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Discussion Starter #1
Something I also found surfing. Pretty helpful for thoses out there trying to lean harder and faster on turns. Last week I found my self leaning to hard on a turn and started going towards to curb on the ramp. I was getting on the interstate and was taking the ramp and leaning a little to much and started to go towards the inside to much. Had to slow it down a bit.

Sooner or later, it hits even the best rider -- the sudden realization that your approach speed is much too fast for the corner rapidly filling your faceshield. It doesn't matter if you're a commuter cruising home from work or a racer who just suffered a lapse of attention at speed; riding out of this mess gracefully demands attention, skill and mental preparedness. Let's take the problem a stage at a time.
DECIDE TO MAKE IT: Your first emotion should be a firm determination to "ride through the corner". You have to stay mentally strong and supress any doubts, which can quickly explode into panic, and can overwhelm your ability to take charge of the situation. Too often a rider panics and locks the rear brake, losing his ability to control the situation. He then slides off a corner that he could have made if he simply had been resolved to do so.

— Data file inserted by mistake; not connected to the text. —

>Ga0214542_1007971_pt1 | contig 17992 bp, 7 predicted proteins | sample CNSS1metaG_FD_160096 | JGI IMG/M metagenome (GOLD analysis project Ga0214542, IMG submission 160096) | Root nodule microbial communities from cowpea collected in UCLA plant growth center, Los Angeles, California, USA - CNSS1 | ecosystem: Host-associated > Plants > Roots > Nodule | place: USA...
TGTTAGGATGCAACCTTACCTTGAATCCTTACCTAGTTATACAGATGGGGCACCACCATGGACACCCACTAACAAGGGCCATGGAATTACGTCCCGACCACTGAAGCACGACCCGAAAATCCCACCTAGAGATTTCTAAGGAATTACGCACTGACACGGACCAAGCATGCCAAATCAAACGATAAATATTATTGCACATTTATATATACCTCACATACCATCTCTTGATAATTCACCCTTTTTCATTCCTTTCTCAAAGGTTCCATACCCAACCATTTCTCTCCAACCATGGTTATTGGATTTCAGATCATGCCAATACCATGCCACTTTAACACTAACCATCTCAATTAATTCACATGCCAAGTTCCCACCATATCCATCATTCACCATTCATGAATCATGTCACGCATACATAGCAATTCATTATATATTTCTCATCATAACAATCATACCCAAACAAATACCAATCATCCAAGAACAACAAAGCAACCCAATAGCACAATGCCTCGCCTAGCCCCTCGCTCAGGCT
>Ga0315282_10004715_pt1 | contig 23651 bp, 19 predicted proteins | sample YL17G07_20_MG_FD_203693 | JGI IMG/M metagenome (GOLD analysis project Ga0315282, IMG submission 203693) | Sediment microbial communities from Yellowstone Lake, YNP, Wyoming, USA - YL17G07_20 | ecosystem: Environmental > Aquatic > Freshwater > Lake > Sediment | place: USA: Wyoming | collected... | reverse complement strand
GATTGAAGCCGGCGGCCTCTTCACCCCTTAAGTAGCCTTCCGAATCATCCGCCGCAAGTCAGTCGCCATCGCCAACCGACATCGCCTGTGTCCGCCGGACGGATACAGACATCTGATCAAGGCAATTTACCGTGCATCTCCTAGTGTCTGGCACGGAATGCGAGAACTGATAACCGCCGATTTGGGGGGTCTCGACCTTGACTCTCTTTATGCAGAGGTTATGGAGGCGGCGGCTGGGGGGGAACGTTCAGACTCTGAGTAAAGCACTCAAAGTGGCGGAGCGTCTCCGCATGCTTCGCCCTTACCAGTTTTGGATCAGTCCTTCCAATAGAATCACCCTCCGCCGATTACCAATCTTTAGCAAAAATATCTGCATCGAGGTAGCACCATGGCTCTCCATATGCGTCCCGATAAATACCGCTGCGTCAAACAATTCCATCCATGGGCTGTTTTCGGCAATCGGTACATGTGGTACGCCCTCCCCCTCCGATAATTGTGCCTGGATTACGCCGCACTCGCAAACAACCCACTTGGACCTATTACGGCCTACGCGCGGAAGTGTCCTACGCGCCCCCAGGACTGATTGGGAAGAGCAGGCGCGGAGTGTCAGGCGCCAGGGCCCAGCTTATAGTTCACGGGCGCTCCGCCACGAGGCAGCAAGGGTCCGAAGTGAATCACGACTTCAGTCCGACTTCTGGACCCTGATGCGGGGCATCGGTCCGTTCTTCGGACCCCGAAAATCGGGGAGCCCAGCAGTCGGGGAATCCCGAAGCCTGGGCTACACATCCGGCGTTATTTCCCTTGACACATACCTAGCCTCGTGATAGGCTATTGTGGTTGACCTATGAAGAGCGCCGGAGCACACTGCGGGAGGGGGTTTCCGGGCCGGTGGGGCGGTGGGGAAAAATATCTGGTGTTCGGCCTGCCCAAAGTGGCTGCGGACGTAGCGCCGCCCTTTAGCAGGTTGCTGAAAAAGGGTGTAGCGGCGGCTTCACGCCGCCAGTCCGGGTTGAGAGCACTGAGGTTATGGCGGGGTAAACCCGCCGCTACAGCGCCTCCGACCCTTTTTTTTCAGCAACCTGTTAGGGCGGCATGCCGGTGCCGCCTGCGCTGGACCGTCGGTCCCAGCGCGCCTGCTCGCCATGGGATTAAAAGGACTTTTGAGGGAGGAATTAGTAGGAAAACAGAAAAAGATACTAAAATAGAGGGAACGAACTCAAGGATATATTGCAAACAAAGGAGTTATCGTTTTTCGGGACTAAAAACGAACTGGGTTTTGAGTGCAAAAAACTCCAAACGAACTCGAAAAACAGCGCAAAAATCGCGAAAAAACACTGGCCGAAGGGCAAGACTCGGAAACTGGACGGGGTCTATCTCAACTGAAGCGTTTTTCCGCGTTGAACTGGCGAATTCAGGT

Some riders simply freeze, and never make any control inputs at all. It's more comon for a rider to crash when he panics entering a corner that he could have completed than it is for a rider to fall trying to corner too hard. Learn to relax and maintain your body position and motorcycle control in these high-pressure circumstances.

LEAD WITH YOUR EYES: You go where you look, so LOOK UP THE ROAD AND THROUGH THE CORNER where you want to go. Don't let you eyes begin searching for a place to crash. Part of overcoming panic is wrenching your eyes away from the ditch or railing or even the open field looming ahead and putting them where you want to turn. It's also the first step in actually turning that way.

BRAKE DEEP, LEAN HARD: If there's ever a moment when your braking practice pays off, it's now. As long as you have some significant pavement ahead, there is room to brake. The slower you go, the tighter an arc you can ride through the corner. Of course, the closer you come to the edge of the lane, the tighter an arc you NEED to stay there. Given sufficient room and hard enough braking, at some point your speed drops below the point at wich you can safely lean it over and drive through the corner. That speed is probably higher than you realize, however, unless you have spent some time on a racetrack exploring the outer edges of your bike's performance abilities. The only way you will learn how much your bike has left and how to use it fully is to practice.

LEARN FROM THIS EXPERIENCE: A close call should reinforce your confidence if you handle it successfully, reminding you that you have a reserve to tap. It should also remind you of your limitations. In other words, either know your road, or slow down.
 

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yup..good stuff..its hard to learn to look thru the corners for awhile...ur tendancy is too look right in front on you, and that of course can get u into trouble in tight turns, & in general. the first time, its alittle weird, but the more you do it, the more it becomes second nature.